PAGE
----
Because one of the main reasons for producing low-count tows is the need to meet demand for low-areal-weight fabrics, the new kind of flexibility required by the fibre producer could involve considering the emerging yarn-to-fabric conversion technologies that use high-count tows to produce low-areal-weight fabrics. Today, a handful of companies like Oxeon, Teknomax, Maruhachi and Hexcel are exploring the commercial feasibility of spreading high-count tows (12K, 24K and 48K) into thin wide tapes and then either weaving or stitching them to produce low-arealweight fabrics (starting at 80g/m²).
Instead of controlling the areal weight of the fabric through the use of a specific tow count, these technologies reach the desired areal weight by controlling the width of a single count of tow and converting tows into tapes of different widths. This novel approach introduces enormous flexibility when it comes to increasing the worth of the value chain.
Using fibrous tapes in weaving
The fabrics produced using spread tows are known as “tape woven fabrics”. Compared to traditional woven fabrics, the flat-tape woven fabrics show improved mechanical performance [2, 3] because the crimp angle is greatly reduced. Tape woven fabrics can be made very thin, and hence have low areal weight, yet exhibit very good surface smoothness.
The weaving looms employed today are of conventional working design. They require 200 to 400 bobbins of nearly the same fibre length for the warp setup. In order to produce the correct fabric length with less fibre waste, bobbins with greatly differing tow lengths are not used. (Unlike for clothing fabrics, fibres used for reinforcement fabrics cannot be knotted together to reach greater lengths or to mend a problem.) Also, even if fibre fuzziness is relatively rare in carbon-fibre production, rewinding bobbins to obtain equal tow lengths for use as warp does cause fuzziness, and such bobbins are disqualified for weaving purposes. Many woven fabric and UD-tape producers have experienced being stuck with leftover substandard bobbins of 3K and 6K count tows on this account. With the new tape-weaving technologies, this problem does not arise. For example, using a single 24K tow bobbin 2,500 metres long, a 20-mm-wide tape can be produced and then woven into a thin low-areal-weight fabric of 160 gsm. In other words, 25m2 of high-performance tape woven reinforcement can be obtained from one bobbin, which is impossible to achieve with traditional weaving practices.
Opportunities in producing fibrous tapes
Some of the problems discussed above could possibly be overcome if fibre producers themselves were to supply different standard widths of thin spread tapes directly. This would be easy and would require virtually no investment, as the fibrous tows from the spread-tow process could be wound into rolls (as opposed to bobbins) at a suitable point in the process, in their pre-spread condition, with a film to separate fibrous layers. This, however, would eliminate neither the problem of leftover materials on rolls nor that of material waste occurring with rolls that have different lengths wound on them. In this case, when the first roll is used up, the remaining rolls would be rendered useless in a process like weaving. Of course, larger rolls of fibrous tapes supplied by the fibre producer could be rewound later into suitable smaller rolls of equal lengths without creating fuzziness.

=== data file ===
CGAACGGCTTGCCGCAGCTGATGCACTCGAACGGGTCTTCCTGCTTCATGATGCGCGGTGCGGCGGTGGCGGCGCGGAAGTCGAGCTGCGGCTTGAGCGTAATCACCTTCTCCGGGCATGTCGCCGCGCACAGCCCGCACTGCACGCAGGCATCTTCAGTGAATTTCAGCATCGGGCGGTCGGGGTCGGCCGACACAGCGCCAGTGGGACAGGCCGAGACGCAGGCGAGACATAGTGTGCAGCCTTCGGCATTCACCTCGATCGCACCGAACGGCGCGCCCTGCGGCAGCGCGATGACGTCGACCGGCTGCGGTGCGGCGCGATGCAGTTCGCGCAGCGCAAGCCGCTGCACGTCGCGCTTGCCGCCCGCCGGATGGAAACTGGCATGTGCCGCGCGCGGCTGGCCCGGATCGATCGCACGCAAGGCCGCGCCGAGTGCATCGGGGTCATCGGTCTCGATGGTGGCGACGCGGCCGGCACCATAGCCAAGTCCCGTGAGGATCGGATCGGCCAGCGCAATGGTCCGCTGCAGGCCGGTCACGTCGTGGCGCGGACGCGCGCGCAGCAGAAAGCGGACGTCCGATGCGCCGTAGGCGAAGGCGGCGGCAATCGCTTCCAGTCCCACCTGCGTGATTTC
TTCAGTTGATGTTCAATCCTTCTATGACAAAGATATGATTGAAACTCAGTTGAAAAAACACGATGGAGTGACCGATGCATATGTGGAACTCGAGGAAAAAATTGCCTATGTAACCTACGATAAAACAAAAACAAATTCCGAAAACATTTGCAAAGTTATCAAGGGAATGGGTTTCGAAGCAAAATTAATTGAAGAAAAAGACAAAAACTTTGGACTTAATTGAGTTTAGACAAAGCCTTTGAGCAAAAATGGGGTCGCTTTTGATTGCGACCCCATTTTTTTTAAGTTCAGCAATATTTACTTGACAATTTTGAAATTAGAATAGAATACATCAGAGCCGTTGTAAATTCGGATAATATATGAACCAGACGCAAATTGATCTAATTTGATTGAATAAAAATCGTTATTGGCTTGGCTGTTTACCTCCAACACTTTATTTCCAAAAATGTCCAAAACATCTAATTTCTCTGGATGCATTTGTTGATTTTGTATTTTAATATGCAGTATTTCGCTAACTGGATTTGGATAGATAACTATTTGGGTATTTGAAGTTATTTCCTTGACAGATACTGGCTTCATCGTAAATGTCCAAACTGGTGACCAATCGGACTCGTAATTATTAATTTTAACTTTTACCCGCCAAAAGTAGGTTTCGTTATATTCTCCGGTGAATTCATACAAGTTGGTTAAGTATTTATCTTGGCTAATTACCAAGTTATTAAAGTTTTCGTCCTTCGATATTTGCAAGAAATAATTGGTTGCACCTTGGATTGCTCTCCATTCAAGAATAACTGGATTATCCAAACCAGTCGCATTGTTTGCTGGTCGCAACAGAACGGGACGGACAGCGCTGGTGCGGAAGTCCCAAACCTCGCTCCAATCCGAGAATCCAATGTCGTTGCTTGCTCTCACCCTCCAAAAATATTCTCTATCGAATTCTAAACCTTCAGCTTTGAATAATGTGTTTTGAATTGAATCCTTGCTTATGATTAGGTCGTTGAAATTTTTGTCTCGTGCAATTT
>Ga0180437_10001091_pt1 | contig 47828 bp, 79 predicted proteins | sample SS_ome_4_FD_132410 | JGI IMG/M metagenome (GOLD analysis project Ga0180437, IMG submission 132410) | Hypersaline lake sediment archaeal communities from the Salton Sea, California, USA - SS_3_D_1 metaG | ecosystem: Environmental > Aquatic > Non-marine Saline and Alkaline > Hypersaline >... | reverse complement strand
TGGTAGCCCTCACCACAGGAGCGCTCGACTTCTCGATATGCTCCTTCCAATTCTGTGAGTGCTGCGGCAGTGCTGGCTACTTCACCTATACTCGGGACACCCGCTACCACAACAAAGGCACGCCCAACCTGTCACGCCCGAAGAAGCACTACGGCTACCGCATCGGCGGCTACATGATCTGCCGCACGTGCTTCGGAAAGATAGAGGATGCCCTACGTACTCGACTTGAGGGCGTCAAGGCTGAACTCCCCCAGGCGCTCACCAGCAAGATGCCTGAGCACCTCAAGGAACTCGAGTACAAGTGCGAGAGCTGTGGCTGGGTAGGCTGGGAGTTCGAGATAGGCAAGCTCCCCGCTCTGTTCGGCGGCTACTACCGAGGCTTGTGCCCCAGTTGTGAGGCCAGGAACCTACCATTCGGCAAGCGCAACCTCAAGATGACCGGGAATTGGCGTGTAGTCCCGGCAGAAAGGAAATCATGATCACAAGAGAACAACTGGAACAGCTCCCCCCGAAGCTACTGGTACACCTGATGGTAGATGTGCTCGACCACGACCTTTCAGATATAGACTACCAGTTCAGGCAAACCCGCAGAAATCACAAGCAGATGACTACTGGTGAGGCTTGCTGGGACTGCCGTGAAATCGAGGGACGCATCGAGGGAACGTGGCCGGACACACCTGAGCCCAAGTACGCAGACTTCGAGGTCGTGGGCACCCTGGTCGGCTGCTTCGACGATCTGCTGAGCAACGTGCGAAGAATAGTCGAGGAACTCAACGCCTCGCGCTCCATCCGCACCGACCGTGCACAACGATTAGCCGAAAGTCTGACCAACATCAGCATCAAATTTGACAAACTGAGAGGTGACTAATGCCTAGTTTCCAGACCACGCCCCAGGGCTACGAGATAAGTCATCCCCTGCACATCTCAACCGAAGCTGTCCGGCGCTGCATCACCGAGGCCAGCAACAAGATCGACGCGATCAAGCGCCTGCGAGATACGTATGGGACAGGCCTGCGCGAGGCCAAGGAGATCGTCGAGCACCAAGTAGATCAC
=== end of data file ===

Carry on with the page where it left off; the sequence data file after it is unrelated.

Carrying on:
As innovative technologies emerge, it is important that major end users of lowcount tows (e.g. aircraft builders) start considering the use of relatively higher count tows. It would not only make more carbon fibre available to the rest of the market, but also lower their own costs. Furthermore, using 12K or 24K high-count tows instead of 1K, 3K or 6K low-count tows could save a lot of money. These savings could also be a motivating factor for investing in the recertification of new materials.
The high-growth industrial segments that are expected to consume the most carbon fibre over the next ten years include wind energy, pressure vessels, rollers, civil engineering and off-shore. These applications will require mainly high-count tows (>12K), and this will promote high-count production. Demand for low-areal-weight fabrics will still remain for many existing applications. The solution to this problem could be found in novel fibre-to-fabric conversion processes. There will certainly be cases where the developing tow-spreading and tape-weaving technologies have a favourable impact on the carbon-fibre industry and its value chain, and it would be interesting to know about the innovations involved.